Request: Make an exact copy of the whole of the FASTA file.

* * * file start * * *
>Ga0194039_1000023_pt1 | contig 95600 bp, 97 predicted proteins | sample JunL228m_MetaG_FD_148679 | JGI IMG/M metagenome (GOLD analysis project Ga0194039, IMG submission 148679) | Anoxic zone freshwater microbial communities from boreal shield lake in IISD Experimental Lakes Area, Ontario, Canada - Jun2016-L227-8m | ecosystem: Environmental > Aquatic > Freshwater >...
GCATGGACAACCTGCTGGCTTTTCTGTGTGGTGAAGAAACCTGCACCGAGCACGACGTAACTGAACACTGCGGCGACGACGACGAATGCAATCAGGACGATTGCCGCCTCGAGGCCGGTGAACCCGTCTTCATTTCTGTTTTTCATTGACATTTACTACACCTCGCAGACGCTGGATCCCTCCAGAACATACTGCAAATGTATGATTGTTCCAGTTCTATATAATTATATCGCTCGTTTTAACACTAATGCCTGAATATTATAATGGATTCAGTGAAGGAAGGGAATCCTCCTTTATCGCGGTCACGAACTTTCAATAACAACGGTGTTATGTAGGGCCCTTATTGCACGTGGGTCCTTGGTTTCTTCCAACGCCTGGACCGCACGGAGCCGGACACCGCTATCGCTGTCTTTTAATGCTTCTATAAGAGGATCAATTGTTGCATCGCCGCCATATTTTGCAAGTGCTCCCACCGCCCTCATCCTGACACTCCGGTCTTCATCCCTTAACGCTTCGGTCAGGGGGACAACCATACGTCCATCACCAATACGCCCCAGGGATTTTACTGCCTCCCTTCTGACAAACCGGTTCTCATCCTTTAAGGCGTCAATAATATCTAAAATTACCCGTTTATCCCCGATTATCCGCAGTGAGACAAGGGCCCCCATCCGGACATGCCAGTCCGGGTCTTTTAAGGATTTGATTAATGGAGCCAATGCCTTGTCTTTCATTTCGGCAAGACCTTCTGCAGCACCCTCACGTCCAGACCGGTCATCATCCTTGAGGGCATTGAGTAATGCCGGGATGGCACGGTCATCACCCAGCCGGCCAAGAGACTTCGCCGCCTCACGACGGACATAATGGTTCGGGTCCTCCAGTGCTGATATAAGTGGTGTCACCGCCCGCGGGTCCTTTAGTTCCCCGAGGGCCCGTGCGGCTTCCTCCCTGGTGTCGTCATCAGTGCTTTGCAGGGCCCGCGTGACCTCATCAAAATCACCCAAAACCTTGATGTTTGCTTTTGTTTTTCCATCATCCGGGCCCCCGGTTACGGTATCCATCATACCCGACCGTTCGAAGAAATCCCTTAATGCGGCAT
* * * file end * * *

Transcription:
>Ga0194039_1000023_pt1 | contig 95600 bp, 97 predicted proteins | sample JunL228m_MetaG_FD_148679 | JGI IMG/M metagenome (GOLD analysis project Ga0194039, IMG submission 148679) | Anoxic zone freshwater microbial communities from boreal shield lake in IISD Experimental Lakes Area, Ontario, Canada - Jun2016-L227-8m | ecosystem: Environmental > Aquatic > Freshwater >...
GCATGGACAACCTGCTGGCTTTTCTGTGTGGTGAAGAAACCTGCACCGAGCACGACGTAACTGAACACTGCGGCGACGACGACGAATGCAATCAGGACGATTGCCGCCTCGAGGCCGGTGAACCCGTCTTCATTTCTGTTTTTCATTGACATTTACTACACCTCGCAGACGCTGGATCCCTCCAGAACATACTGCAAATGTATGATTGTTCCAGTTCTATATAATTATATCGCTCGTTTTAACACTAATGCCTGAATATTATAATGGATTCAGTGAAGGAAGGGAATCCTCCTTTATCGCGGTCACGAACTTTCAATAACAACGGTGTTATGTAGGGCCCTTATTGCACGTGGGTCCTTGGTTTCTTCCAACGCCTGGACCGCACGGAGCCGGACACCGCTATCGCTGTCTTTTAATGCTTCTATAAGAGGATCAATTGTTGCATCGCCGCCATATTTTGCAAGTGCTCCCACCGCCCTCATCCTGACACTCCGGTCTTCATCCCTTAACGCTTCGGTCAGGGGGACAACCATACGTCCATCACCAATACGCCCCAGGGATTTTACTGCCTCCCTTCTGACAAACCGGTTCTCATCCTTTAAGGCGTCAATAATATCTAAAATTACCCGTTTATCCCCGATTATCCGCAGTGAGACAAGGGCCCCCATCCGGACATGCCAGTCCGGGTCTTTTAAGGATTTGATTAATGGAGCCAATGCCTTGTCTTTCATTTCGGCAAGACCTTCTGCAGCACCCTCACGTCCAGACCGGTCATCATCCTTGAGGGCATTGAGTAATGCCGGGATGGCACGGTCATCACCCAGCCGGCCAAGAGACTTCGCCGCCTCACGACGGACATAATGGTTCGGGTCCTCCAGTGCTGATATAAGTGGTGTCACCGCCCGCGGGTCCTTTAGTTCCCCGAGGGCCCGTGCGGCTTCCTCCCTGGTGTCGTCATCAGTGCTTTGCAGGGCCCGCGTGACCTCATCAAAATCACCCAAAACCTTGATGTTTGCTTTTGTTTTTCCATCATCCGGGCCCCCGGTTACGGTATCCATCATACCCGACCGTTCGAAGAAATCCCTTAATGCGGCAT